Kingston-upon-Hull City Council prosecuted Motor Depot Ltd and its managing director Philip Wilkinson for car ads allegedly breaking unfair commercial practices and consumer credit ad laws. Manana Shrimpling reports the appeal verdict and when personal liability arises for misleading ads.
Topic: Consumer protection
Who: Kingston-upon-Hull City Council vs Motor Depot Ltd and Philip Wilkinson
Where: Administrative Court
When: 23 October 2012
Law as stated at: 1 November 2012
Motor Depot Ltd and its managing director were found to be guilty of misleading advertising under the Consumer Protection from Unfair Trading Regulations 2008 ("CPRs") and under consumer credit legislation. Most charges against them were upheld on appeal and the court found that there was sufficient evidence to infer a duty and therefore personal liability on the part of the managing director.
Motor Depot Ltd and its managing director, Mr Wilkinson, were alleged to have committed the following offences:
- Motor Depot Ltd was alleged to have acted misleadingly by representing to a purchaser that a vehicle was under warranty when it was not (contrary to Regulation 9 of the CPRs)
- Motor Depot Ltd and Mr Wilkinson were alleged to have misleadingly stated on internet advertisements that finance available on Motor Depot's vehicles was interest free (contrary to Regulation 9 of the CPRs), and published credit advertisements without disclosing certain information required by the Consumer Credit (Advertisements) Regulations 2004
- Mr Wilkinson was alleged to have personal liability for neglecting his duty with regard to the advertising (contrary to Regulation 15 of the CPRs and the Consumer Credit Act 1974)
Motor Depot Ltd and Mr Wilkinson were convicted on all counts. The judge found that the vehicle was not under warranty when Motor Depot Ltd represented that it was to the purchaser and that the interest-free statements on the internet advertisement were misleading so as to confuse the average consumer on how a car's purchase price was calculated. He found that there was a one-page advertisement on the internet and information required by the Consumer Credit (Advertisements) Regulations had not been provided. He also held that inference could be drawn that Mr Wilkinson had a duty to review advertising and that he had neglected that duty.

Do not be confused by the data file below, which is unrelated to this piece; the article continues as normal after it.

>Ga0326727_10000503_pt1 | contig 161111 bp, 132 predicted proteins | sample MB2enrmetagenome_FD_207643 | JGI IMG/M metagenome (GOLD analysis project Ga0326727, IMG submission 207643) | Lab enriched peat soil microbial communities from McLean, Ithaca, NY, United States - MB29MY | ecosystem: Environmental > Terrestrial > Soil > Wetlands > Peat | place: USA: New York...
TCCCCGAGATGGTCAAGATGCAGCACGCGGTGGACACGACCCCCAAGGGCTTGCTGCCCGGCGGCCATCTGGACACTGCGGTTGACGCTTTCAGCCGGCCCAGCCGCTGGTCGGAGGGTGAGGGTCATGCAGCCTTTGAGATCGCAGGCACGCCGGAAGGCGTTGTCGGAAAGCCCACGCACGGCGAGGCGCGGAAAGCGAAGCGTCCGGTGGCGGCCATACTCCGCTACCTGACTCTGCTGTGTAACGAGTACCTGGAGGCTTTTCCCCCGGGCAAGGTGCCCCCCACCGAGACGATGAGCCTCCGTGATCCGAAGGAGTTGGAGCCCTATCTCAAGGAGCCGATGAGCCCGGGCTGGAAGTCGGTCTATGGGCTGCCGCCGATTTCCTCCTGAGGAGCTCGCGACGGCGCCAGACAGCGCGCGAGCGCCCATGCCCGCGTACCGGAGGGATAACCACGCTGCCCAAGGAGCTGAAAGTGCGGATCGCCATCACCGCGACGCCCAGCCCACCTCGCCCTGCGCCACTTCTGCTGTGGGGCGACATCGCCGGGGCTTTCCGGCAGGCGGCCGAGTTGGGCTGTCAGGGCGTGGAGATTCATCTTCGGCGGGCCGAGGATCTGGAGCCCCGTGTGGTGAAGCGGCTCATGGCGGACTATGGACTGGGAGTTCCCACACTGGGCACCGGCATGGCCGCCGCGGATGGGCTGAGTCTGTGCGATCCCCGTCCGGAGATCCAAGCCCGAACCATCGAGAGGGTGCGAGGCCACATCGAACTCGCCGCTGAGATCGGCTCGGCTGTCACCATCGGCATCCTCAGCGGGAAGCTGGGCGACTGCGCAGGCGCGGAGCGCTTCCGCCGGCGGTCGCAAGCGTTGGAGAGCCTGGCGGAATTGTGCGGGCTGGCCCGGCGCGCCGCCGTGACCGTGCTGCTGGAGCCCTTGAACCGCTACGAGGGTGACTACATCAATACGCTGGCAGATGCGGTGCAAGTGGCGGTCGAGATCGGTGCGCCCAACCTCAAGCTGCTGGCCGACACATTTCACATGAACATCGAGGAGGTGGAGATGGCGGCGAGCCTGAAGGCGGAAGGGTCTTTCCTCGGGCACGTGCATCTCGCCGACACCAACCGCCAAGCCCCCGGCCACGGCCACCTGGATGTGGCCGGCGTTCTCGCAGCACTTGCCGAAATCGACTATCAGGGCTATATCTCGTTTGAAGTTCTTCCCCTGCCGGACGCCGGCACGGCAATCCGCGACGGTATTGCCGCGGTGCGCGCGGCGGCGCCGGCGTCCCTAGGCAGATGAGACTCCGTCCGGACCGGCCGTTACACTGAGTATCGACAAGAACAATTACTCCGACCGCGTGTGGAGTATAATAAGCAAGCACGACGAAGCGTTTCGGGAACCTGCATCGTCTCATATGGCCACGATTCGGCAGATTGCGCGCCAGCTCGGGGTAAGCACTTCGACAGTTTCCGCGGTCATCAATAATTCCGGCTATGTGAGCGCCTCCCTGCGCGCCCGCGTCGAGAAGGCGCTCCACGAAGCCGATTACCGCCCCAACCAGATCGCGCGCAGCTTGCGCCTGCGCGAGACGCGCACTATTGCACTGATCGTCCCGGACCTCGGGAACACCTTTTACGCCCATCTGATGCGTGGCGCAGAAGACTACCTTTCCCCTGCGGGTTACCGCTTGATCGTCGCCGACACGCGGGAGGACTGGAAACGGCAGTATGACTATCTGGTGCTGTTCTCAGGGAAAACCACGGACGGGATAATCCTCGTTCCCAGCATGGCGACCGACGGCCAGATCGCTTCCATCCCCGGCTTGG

Motor Depot Ltd and Mr Wilkinson appealed by way of case stated against the various convictions. The Administrative Court held as follows:
1. On the question of whether there was sufficient evidence before the judge to conclude that the vehicle was no longer under warranty when the company had represented this to the purchaser, the court ruled that there was insufficient admissible evidence to sustain the judge's finding. Motor Depot's conviction in that regard was therefore quashed.
2. The judge was entitled to conclude on the evidence that the statements that finance available on the vehicles would be interest-free would have caused the average consumer to take a transactional decision that he would not otherwise have taken, and to think incorrectly that the costs normally borne by the purchaser would be borne by the seller. The advertisements were therefore potentially misleading about how the price was calculated.
3. The judge was correct in his interpretation of the Consumer Credit (Advertisements) Regulations in his finding in respect of the one-page advertisement on the website. The court confirmed that the purpose of the regulations was to ensure that information was kept together and not to allow advertisements to draw in potential purchasers by highlighting favourable elements whilst concealing less favourable factors. It would have been acceptable for the company's webpage to have shown pictures of various cars without any credit information; but it was unacceptable to be selective with the credit information advertised.
4. On the question of whether there was evidence to support the judge's finding in respect of Mr Wilkinson's duty and his neglect of that duty, the court held that there was sufficient evidence for the judge to infer that Mr Wilkinson had responsibility for the drafting and presentation of adverts. The advertisements were central to the business and Mr Wilkinson was treated as the boss – it was therefore appropriate to infer that there was a duty on him in relation to the advertisements and Mr Wilkinson had neglected that duty.
Why this matters:
This is the latest case highlighting the importance of ensuring that advertisements, whether online or otherwise, must include all prescribed and relevant information to ensure that they are not misleading and do not deceive the average consumer, causing them to take a transactional decision which they would not have otherwise taken.
Where an advertisement is misleading and in breach of the CPRs, company officers or senior managers acting in that capacity should be aware that they can have personal liability under the CPRs, in addition to the liability of the company, if the offence was committed with their consent or connivance or was attributable to neglect on their part.